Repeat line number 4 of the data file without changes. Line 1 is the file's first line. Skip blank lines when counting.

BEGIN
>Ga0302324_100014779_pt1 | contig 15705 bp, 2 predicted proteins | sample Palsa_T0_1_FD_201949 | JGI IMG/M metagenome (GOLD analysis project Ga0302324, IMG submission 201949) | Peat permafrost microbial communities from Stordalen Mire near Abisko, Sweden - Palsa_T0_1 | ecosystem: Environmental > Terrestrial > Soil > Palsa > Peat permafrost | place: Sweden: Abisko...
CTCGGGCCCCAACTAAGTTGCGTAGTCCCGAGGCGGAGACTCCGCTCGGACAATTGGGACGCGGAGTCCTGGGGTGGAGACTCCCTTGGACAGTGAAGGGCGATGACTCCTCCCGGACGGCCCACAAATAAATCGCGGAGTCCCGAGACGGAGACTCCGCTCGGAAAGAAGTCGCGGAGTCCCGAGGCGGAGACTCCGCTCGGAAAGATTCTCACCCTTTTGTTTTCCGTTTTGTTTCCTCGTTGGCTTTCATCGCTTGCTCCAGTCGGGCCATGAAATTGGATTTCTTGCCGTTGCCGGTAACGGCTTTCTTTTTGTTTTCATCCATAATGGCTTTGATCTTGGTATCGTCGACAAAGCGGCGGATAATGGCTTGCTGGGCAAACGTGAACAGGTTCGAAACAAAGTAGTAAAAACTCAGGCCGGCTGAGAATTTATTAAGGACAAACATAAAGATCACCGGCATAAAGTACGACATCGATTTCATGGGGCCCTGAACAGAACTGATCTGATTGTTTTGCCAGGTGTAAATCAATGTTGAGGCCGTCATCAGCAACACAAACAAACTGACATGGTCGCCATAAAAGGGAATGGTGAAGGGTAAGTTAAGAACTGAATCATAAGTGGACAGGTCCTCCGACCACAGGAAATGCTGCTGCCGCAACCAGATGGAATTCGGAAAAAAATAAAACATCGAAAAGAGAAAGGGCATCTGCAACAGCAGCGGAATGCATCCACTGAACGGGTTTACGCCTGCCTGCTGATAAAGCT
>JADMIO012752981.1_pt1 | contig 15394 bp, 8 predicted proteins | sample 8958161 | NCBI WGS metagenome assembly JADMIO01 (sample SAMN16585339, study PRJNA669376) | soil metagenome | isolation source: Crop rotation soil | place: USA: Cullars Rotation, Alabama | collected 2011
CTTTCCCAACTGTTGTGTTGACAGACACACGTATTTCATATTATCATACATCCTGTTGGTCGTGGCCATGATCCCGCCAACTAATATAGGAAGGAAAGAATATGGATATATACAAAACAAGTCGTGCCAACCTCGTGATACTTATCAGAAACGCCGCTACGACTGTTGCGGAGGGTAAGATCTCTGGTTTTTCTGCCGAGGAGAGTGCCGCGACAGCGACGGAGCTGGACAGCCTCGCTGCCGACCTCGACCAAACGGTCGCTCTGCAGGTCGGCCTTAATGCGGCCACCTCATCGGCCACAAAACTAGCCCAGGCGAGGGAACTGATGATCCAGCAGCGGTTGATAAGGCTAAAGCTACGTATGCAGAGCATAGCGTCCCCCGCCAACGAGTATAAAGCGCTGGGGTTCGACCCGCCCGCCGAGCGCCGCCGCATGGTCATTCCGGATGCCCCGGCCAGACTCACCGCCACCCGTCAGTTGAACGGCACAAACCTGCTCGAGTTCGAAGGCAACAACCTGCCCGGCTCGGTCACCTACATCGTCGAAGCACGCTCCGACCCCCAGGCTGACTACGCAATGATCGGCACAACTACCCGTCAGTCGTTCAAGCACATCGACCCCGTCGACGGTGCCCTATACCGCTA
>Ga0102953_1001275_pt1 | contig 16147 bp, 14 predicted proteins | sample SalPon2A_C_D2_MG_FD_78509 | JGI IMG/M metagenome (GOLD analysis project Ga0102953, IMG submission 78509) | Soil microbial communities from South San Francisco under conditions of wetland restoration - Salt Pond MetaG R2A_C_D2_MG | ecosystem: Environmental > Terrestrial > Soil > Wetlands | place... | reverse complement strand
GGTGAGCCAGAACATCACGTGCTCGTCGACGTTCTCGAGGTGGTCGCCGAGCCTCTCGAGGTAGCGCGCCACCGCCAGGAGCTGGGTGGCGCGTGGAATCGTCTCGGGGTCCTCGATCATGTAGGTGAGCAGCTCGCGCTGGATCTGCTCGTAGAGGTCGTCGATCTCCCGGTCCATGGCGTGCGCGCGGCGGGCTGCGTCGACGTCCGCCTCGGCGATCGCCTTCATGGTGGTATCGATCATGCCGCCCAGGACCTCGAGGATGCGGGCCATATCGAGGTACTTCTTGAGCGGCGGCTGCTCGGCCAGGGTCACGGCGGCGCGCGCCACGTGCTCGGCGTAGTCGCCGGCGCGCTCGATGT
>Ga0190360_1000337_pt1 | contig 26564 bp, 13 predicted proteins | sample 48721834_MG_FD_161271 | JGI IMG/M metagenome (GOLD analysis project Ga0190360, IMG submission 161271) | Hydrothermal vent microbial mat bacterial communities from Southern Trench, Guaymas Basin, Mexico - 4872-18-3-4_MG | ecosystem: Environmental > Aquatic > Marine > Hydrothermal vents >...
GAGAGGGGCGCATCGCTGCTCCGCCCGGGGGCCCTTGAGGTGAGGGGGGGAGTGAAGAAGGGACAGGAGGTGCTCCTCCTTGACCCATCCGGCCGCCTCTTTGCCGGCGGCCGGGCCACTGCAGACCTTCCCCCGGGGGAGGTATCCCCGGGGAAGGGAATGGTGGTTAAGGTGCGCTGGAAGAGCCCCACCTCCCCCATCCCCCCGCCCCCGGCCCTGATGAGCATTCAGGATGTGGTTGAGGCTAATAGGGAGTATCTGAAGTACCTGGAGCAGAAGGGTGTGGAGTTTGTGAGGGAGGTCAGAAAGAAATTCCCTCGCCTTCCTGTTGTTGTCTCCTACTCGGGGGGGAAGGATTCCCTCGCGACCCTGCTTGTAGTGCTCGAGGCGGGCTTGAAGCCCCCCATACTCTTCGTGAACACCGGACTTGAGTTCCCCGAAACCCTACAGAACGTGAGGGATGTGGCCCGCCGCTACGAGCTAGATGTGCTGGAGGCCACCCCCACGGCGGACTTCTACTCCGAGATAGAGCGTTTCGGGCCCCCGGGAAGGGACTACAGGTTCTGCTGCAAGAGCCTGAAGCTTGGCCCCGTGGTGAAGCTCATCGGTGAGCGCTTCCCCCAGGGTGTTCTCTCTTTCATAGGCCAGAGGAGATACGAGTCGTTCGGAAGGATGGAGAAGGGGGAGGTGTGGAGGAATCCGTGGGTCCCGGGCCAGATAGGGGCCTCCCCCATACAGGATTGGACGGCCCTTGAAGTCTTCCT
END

CTTTCCCAACTGTTGTGTTGACAGACACACGTATTTCATATTATCATACATCCTGTTGGTCGTGGCCATGATCCCGCCAACTAATATAGGAAGGAAAGAATATGGATATATACAAAACAAGTCGTGCCAACCTCGTGATACTTATCAGAAACGCCGCTACGACTGTTGCGGAGGGTAAGATCTCTGGTTTTTCTGCCGAGGAGAGTGCCGCGACAGCGACGGAGCTGGACAGCCTCGCTGCCGACCTCGACCAAACGGTCGCTCTGCAGGTCGGCCTTAATGCGGCCACCTCATCGGCCACAAAACTAGCCCAGGCGAGGGAACTGATGATCCAGCAGCGGTTGATAAGGCTAAAGCTACGTATGCAGAGCATAGCGTCCCCCGCCAACGAGTATAAAGCGCTGGGGTTCGACCCGCCCGCCGAGCGCCGCCGCATGGTCATTCCGGATGCCCCGGCCAGACTCACCGCCACCCGTCAGTTGAACGGCACAAACCTGCTCGAGTTCGAAGGCAACAACCTGCCCGGCTCGGTCACCTACATCGTCGAAGCACGCTCCGACCCCCAGGCTGACTACGCAATGATCGGCACAACTACCCGTCAGTCGTTCAAGCACATCGACCCCGTCGACGGTGCCCTATACCGCTA